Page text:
What exactly is comp-friend-tition? A smashing of two words – friend and competition. Or a play on friendly competition, taking it to the next level. Amongst the devastation of 2020, we witnessed something extraordinary. Competitors helping each other. As businesses struggle to survive and learn to pivot their business models, unlikely companies reached out to help each other rather than use it as an opportunity to crush. With indoor dining restrictions, restaurants that never had to offer take-away meals now found that doing so was the only way to survive. But if you’re not geared for this distribution channel, how do you package your meals? What do you do if you don’t have any take-away supplies on hand? A fine dining restaurant in Virginia’s Shenandoah Valley –  L’Auberge Provencale confronted such dilemma. Roma’s restaurant, a local competitor came to their rescue offering to-go bags until some could be procured. Small businesses are recognizing there is strength in unity and finding support among industry peers when it is needed the most.

There have been many platitudes about banding together during COVID-19. And then there are doers. The ones who have inserted “friend” in the middle of competition, reaching across the conventional view that competitors are the enemy. Friend is the antonym of enemy. In circumstances where business owners put aside their fears to extend a helping hand, the true meaning of the word “friend” may have emerged. The word “friend” is of Germanic origin and has existed in the English language since its founding in Old English.  Back then, ‘friend’ existed as ‘frond’ which was the present participle of the verb fron, ‘to love.’ While this may seem a bit melodramatic, the examples of competitors caring about each other’s livelihoods demonstrate the better side of our human nature and our capacity to do the right thing.

When we typically think of our competitors, we envision companies that are going after the same customer, sale, and profit as us. We look for ways to differentiate and distance ourselves from them. It can be an all-out war or putting them on ignore as if their presence is of no consequence. We may continually look over our shoulder, only to find them ahead of us. If we approach our business from a place of scarcity that sense of fear permeates our culture. Businesses that align themselves, despite the possibility that they will compete understand the bigger picture. As the aphorism says, “A rising tide lifts all boats.” Plus, it is smart business.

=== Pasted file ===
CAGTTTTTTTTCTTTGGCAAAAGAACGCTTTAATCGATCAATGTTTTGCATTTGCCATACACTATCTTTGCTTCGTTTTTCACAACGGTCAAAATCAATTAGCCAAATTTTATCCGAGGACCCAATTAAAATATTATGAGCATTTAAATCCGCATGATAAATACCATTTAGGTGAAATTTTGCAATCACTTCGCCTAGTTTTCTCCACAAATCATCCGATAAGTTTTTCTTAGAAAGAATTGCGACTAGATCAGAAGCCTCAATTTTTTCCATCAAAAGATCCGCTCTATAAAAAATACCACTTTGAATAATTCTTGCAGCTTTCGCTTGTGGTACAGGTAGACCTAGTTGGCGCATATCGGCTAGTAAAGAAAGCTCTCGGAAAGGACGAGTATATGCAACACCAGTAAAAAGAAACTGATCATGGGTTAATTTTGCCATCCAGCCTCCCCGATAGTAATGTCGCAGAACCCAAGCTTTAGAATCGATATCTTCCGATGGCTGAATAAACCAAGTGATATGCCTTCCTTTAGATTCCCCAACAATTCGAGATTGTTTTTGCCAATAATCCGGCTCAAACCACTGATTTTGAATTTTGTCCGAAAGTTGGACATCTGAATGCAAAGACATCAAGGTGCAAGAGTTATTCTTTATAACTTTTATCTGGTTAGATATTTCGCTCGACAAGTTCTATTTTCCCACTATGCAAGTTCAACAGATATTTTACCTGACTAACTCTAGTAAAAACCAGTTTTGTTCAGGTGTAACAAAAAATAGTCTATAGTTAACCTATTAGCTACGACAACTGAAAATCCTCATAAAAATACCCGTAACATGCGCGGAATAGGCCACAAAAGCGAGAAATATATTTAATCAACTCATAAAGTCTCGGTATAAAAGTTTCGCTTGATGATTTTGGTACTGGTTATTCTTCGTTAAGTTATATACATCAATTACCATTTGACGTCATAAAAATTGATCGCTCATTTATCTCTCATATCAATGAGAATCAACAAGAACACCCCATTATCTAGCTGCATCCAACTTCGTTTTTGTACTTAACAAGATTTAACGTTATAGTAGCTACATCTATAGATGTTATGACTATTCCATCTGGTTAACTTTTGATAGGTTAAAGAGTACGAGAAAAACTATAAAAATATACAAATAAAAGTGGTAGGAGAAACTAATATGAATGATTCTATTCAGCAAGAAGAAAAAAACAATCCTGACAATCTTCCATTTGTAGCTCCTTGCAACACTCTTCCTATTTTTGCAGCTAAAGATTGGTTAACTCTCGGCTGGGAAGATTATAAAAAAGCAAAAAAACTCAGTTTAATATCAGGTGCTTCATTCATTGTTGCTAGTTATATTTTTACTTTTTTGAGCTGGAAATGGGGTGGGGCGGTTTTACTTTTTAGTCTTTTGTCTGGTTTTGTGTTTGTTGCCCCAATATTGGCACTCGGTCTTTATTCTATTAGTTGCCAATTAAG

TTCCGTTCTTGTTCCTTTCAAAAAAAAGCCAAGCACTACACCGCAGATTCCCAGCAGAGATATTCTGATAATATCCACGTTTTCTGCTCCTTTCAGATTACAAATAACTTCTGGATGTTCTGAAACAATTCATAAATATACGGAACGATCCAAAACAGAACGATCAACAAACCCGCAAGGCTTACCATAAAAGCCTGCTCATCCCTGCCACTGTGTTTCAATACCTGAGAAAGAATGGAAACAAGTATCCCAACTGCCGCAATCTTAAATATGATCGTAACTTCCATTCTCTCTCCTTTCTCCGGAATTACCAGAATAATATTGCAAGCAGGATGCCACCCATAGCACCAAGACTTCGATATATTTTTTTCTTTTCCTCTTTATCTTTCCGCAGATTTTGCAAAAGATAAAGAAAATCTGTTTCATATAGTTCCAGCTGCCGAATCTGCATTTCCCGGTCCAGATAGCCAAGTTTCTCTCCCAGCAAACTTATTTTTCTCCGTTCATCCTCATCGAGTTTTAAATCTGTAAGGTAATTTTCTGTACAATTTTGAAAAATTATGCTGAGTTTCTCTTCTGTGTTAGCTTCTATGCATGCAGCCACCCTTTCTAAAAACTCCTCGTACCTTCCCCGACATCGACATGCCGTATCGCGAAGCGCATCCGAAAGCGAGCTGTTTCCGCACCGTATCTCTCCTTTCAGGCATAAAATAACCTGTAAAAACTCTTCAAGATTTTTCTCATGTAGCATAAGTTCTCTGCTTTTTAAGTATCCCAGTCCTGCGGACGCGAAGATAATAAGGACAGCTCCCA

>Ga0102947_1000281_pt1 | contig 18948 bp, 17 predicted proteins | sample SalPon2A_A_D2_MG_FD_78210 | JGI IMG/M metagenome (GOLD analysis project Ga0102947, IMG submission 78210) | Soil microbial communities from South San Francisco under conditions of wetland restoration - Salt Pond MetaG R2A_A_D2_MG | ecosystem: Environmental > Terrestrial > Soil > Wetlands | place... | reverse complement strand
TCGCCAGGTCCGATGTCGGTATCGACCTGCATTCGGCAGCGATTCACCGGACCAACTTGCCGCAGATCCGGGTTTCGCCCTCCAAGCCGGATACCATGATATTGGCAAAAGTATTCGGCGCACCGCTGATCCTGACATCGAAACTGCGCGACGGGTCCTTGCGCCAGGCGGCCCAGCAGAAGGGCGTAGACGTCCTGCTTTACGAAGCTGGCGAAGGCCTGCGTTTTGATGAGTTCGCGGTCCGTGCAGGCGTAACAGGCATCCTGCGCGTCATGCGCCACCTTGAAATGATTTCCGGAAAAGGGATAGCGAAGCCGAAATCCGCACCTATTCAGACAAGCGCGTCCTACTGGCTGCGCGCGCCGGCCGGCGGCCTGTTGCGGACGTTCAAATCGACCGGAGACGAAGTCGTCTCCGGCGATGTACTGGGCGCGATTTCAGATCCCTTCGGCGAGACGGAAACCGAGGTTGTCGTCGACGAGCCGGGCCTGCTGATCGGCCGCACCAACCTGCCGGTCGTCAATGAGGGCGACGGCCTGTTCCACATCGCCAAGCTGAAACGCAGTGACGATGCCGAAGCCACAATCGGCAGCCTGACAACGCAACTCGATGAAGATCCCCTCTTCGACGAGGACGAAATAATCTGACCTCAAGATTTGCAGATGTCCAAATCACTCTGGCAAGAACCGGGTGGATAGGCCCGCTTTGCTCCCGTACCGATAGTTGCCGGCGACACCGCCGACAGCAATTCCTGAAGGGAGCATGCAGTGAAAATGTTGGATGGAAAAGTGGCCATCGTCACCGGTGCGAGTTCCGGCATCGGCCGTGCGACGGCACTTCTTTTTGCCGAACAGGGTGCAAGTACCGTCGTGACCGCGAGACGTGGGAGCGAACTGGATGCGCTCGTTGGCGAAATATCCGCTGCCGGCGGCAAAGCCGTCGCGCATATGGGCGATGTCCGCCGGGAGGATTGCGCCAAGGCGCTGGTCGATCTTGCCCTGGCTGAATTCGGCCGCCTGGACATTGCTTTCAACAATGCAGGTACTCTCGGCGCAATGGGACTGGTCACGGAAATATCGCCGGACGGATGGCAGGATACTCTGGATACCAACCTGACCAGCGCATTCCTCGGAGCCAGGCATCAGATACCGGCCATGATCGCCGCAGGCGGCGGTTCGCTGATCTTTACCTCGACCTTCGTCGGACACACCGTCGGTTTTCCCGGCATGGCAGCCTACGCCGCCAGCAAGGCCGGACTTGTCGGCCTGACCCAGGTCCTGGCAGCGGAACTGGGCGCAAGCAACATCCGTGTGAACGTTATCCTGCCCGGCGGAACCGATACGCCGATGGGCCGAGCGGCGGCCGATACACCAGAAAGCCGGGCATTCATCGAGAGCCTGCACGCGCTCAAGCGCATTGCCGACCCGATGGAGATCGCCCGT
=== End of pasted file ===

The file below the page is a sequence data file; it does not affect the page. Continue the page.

Sometimes, unrelated businesses form strategic alliances. Ben and Jerry’s Ice Cream teamed up with Nike to market “Chunky Dunky” sneakers and a chance to win a pair. Two powerhouse brands collaborating to cross-market their respective customer base. Though certainly not mutually exclusive (read: we can wear Nike and eat Ben and Jerry’s at the same time), each brand reinforced the other. But can out and out competitors join forces? Yes. The caveat is to realize that unless it is a full-on merger, clear objectives and rules of engagement must be spelled out and agreed to in advance of the dance. This way, neither company wastes time worrying if they’re letting in a Trojan Horse or sharing their secret sauce. Whether licensing, joint venture, or outsourcing, strategic alliances can be a powerful tool for success.

There are many benefits and examples of competitive collaboration. Companies like Ford and Toyota, Samsung and Sony, and Microsoft and Apple are all examples of successful co-opetition (yes, a legitimate word). Same industry but they figured out a way to mutually benefit. Competing airlines cooperate through a codeshare program – flying each other’s customers around the world. Through collaborative competition, companies can experience economies of scale, complement each other’s business strategies, and leverage each other’s strengths within a given market. In certain marketplaces, larger companies often overlook smaller customers who are underserved. A collaborative competitor might serve these customers, aggregating them, and workshare by outsourcing a portion of the service.

All out competition is not healthy for a company, community, or its customers. There’s a lot of energy spent on winning in a market that can host more than one winner. Sometimes a crisis reminds us that civility goes a long way.  Some may wonder what was in it for the Roma restaurant helping a competitor. Maybe just a sense of peace knowing they did a good thing. There’s a time when we need to insert a “friend” in the middle of competition to create a “comp*friend*tition.” It is where we create value, sense of community, and build better businesses.

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